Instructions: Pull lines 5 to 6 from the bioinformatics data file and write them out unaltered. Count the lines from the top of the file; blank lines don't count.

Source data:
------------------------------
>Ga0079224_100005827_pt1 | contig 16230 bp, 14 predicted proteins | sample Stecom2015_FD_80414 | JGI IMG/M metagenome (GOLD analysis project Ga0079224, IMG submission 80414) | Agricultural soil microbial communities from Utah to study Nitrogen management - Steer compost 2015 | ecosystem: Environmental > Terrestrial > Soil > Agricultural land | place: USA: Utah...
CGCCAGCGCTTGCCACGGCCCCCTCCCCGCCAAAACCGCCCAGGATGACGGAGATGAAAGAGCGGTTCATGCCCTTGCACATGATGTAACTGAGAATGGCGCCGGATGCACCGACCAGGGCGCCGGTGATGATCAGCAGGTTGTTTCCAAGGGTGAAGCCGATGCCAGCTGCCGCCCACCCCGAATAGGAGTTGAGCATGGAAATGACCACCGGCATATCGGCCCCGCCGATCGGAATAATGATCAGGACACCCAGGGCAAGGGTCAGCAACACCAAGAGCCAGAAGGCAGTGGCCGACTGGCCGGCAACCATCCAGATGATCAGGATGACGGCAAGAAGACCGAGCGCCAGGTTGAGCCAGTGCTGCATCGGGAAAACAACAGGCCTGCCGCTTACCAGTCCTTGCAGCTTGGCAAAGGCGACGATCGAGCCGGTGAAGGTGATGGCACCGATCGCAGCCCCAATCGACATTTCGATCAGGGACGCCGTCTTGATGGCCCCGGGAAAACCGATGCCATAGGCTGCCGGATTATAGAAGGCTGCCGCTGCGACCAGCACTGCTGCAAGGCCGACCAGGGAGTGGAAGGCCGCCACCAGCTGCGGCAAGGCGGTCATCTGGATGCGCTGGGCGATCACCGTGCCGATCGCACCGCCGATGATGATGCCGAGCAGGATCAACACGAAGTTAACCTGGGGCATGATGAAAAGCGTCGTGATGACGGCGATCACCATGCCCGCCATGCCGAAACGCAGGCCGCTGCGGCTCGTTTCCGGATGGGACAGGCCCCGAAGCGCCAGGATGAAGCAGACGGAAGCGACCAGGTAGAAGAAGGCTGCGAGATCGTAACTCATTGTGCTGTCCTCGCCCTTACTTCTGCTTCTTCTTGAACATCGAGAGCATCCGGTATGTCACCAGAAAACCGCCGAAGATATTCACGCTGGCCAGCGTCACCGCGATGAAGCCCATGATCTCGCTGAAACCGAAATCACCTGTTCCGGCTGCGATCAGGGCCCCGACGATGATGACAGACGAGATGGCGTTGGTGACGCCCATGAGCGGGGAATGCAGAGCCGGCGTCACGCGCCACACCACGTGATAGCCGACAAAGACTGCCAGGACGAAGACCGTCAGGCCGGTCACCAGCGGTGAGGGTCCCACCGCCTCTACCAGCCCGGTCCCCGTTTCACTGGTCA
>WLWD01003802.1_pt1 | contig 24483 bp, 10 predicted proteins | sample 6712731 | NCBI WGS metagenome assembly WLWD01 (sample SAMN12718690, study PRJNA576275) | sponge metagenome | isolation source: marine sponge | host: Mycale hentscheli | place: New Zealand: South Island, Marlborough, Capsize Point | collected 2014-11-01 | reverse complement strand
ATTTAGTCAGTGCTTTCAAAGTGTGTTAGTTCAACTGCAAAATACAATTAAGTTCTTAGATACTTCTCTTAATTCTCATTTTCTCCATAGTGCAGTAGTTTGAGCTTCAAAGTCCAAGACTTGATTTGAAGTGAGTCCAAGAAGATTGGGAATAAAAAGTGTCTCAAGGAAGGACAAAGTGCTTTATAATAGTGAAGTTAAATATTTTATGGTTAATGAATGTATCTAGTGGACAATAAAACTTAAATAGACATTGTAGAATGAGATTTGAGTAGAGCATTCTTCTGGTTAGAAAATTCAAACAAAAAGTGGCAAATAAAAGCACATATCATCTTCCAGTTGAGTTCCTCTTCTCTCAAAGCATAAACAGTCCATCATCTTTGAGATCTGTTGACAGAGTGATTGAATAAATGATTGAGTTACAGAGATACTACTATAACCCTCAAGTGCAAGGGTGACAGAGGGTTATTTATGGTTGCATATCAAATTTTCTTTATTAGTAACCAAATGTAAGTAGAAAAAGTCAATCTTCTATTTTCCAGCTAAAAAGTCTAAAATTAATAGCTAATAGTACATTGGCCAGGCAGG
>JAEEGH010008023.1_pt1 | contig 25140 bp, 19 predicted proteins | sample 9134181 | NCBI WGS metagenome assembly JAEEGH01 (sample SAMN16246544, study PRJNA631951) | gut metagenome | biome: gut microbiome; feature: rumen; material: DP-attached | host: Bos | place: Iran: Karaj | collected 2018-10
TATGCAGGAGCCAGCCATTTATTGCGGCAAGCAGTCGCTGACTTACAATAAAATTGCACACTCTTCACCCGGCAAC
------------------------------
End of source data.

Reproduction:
>JAEEGH010008023.1_pt1 | contig 25140 bp, 19 predicted proteins | sample 9134181 | NCBI WGS metagenome assembly JAEEGH01 (sample SAMN16246544, study PRJNA631951) | gut metagenome | biome: gut microbiome; feature: rumen; material: DP-attached | host: Bos | place: Iran: Karaj | collected 2018-10
TATGCAGGAGCCAGCCATTTATTGCGGCAAGCAGTCGCTGACTTACAATAAAATTGCACACTCTTCACCCGGCAAC